Assembling a Dream Team USA for the International Quiz Olympiad
Ken Jennings led the last squad, maybe you'll be on the next
In the medal round of the international Quiz Olympiad, 100 questions will test the mental mettle of the four-person team representing the United States.
But before the event, scheduled for Nov. 11–14 in Krakow, Poland, those contestants and the other people who join Team USA will face countless other queries that really boil down to just one question: What do you know? Assembling a team with the best chance for success requires evaluating candidates’ trivia talents. I’d like to share how we’re doing that for Quiz Team USA, which I manage, and invite you to throw your hat in the ring. But first, a little about the event.
The Quiz Olympiad is a product of the International Quizzing Association, which for 20 years has been running major international quiz events, including the annual World Quizzing Championships, European Quizzing Championships, and Junior World Quizzing Championships.
The first Quiz Olympiad took place in Athens, Greece, in 2016, with a team of 16 Americans among a field of 201 competitors representing 26 nations. Several Americans earned medals in individual and pairs competitions, including Jeopardy! G.O.A.T. Ken Jennings. Jennings was also on the four-person nations team for the U.S., joined by vets of other quiz shows; however, they did not advance to the medal round, which saw England take gold, Belgium silver, and Norway bronze. Jennings praised the caliber of quizzers there. “The events were fun and well-organized, but more importantly, we were blown away by the quality of the competition,” he said. “These quizzers were the very best in the world, and it was a pleasure to watch them do their thing.”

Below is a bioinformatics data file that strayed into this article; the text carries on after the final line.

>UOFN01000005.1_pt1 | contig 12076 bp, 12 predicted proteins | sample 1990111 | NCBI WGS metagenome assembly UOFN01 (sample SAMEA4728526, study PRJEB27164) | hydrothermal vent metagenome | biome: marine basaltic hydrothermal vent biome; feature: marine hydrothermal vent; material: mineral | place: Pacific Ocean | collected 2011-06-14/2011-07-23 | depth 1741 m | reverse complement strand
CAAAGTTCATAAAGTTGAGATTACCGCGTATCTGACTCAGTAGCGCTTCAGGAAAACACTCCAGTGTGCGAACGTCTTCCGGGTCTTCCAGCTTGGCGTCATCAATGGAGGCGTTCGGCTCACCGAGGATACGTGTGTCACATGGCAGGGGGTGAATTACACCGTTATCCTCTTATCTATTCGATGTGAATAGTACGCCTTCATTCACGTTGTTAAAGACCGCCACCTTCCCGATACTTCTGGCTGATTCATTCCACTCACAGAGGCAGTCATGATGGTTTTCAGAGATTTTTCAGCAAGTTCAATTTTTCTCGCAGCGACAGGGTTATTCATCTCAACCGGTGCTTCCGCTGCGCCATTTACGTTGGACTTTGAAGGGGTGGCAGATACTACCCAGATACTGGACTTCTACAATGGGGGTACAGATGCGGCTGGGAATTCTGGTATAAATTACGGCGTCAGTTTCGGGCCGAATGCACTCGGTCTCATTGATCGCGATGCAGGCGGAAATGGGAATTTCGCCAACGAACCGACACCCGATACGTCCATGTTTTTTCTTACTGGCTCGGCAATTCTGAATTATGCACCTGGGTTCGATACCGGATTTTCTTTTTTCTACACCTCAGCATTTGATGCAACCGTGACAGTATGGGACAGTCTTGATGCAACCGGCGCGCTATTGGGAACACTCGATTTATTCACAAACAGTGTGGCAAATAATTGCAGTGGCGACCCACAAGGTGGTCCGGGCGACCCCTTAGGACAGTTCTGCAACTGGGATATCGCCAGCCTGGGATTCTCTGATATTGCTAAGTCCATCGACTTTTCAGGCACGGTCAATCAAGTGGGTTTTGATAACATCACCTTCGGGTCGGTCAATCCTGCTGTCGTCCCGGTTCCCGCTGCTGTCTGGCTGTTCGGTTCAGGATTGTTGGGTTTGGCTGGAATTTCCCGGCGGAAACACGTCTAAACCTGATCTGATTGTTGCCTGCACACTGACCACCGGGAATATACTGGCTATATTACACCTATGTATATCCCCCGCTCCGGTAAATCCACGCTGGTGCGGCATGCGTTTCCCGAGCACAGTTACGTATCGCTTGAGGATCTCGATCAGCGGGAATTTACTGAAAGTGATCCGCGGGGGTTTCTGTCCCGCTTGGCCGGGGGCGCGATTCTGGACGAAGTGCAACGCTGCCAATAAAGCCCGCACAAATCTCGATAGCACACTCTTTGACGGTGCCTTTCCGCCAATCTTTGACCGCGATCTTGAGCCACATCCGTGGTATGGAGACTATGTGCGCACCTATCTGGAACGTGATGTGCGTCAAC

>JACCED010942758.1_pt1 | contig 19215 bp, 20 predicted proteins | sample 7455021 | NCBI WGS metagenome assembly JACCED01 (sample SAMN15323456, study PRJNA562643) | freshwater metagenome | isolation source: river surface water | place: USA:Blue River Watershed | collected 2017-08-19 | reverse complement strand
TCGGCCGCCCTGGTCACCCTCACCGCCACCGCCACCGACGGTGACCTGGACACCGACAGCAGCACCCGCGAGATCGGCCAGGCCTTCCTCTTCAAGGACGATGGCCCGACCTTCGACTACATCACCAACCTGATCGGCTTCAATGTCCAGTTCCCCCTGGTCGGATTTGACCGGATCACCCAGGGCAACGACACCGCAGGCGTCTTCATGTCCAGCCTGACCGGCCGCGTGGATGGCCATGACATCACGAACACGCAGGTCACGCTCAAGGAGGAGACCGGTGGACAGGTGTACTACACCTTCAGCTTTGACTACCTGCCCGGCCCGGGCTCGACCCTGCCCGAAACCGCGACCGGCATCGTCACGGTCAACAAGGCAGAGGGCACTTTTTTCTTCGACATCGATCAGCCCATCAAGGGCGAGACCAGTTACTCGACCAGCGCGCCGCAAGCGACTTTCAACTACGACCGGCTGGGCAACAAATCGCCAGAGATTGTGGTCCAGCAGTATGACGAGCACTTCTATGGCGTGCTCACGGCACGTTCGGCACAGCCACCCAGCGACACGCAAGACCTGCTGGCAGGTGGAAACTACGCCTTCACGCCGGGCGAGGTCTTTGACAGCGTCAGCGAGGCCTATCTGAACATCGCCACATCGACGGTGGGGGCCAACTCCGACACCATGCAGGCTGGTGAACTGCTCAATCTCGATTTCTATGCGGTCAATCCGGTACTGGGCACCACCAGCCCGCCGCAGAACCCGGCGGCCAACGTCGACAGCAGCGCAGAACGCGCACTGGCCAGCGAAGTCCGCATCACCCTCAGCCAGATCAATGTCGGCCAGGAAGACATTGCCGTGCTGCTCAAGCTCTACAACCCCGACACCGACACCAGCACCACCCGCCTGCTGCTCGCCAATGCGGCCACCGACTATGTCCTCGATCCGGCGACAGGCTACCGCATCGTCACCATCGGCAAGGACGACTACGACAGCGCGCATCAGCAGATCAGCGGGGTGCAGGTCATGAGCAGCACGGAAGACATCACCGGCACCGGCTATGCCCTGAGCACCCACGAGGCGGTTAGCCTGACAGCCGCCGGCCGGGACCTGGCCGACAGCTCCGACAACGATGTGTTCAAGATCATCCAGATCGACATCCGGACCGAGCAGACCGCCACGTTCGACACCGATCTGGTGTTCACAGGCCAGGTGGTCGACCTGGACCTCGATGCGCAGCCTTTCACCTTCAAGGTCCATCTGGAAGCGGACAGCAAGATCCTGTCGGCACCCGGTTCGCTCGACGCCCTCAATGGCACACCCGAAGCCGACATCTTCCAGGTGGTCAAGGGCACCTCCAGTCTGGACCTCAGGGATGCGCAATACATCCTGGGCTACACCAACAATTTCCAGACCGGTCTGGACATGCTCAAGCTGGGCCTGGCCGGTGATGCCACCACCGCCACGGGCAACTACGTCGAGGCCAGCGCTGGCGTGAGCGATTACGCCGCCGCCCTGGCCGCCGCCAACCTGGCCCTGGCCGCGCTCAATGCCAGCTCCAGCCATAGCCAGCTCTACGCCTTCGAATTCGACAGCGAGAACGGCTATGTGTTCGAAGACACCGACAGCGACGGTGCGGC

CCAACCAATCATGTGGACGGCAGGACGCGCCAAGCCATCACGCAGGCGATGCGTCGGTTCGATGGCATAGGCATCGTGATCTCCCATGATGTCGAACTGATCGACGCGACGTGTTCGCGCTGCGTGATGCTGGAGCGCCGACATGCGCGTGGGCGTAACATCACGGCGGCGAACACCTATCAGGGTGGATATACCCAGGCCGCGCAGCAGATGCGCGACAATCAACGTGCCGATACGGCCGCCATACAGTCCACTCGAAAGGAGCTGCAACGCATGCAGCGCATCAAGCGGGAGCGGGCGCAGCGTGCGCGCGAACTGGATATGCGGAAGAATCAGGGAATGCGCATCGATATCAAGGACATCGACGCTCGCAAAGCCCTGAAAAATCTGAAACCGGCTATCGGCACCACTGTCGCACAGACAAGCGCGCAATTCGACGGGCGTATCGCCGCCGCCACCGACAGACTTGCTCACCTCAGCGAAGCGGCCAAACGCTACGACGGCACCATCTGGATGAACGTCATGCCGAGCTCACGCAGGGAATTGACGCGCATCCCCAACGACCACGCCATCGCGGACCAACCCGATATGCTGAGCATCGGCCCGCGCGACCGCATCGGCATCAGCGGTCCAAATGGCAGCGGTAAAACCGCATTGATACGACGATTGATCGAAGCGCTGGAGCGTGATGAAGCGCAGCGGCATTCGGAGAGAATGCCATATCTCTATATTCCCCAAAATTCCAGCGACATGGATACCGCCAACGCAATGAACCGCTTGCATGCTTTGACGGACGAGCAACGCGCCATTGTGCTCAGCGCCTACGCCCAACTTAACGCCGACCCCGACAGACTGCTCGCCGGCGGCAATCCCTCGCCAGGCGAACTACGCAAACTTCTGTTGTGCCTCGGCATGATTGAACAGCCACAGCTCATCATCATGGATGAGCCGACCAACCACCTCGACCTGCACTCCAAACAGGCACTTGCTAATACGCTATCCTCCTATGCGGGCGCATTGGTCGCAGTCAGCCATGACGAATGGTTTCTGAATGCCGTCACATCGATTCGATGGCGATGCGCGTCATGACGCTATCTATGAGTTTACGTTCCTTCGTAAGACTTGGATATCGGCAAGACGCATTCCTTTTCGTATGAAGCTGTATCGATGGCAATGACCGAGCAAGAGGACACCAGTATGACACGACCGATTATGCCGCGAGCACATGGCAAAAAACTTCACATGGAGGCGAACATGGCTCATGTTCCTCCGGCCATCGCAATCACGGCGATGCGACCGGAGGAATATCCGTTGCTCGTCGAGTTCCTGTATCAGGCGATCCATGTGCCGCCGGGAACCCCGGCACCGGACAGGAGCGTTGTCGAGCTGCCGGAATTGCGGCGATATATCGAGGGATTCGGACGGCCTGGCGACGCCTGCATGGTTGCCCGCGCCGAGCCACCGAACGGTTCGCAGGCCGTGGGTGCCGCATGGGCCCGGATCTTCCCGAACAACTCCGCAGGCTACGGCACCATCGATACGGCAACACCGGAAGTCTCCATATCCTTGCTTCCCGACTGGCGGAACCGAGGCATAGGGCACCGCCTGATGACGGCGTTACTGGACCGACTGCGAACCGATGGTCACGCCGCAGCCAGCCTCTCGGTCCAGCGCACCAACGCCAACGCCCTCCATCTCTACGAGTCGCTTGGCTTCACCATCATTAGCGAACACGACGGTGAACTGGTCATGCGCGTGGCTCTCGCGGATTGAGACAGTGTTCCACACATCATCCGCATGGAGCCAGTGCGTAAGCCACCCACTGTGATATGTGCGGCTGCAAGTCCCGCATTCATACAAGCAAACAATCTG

The competition most similar to the Quiz Olympiad is the World Quizzing Championships, which takes place across the globe each year and which I help organize in the U.S. This is a quiz for individuals and is available to anyone without qualification. We’ll be using participants’ performance in the World Quizzing Championships to help inform our selection of U.S. Quiz Olympiad team members. In the World Quizzing Championships, you have 120 minutes — split into two 60-minute blocks with a break in between — to answer 240 questions over a range of subjects.
The questions are presented in eight papers. The papers cover the following subjects, and there is recognition for the winners of each of these areas as well as for the overall winner: Culture (covering art, architecture, philosophy, and religion), Entertainment (TV, radio, classical music, and pop music), History (ancient times right up to current affairs), Lifestyle (brands, fashion, design, celebrities, and health and fitness), Media (films, literature, theater, comics, and newspapers), Sciences (biology, chemistry, physics, social sciences, and zoology), Sport & Games (Olympics, World Cup, team sports, motor sports, and video games), and World (astronomy, human and physical geography, and travel). In general, the Culture, History, Science, and World categories examine academic erudition, while Entertainment, Lifestyle, Media, and Sport & Games assess popular culture knowledge.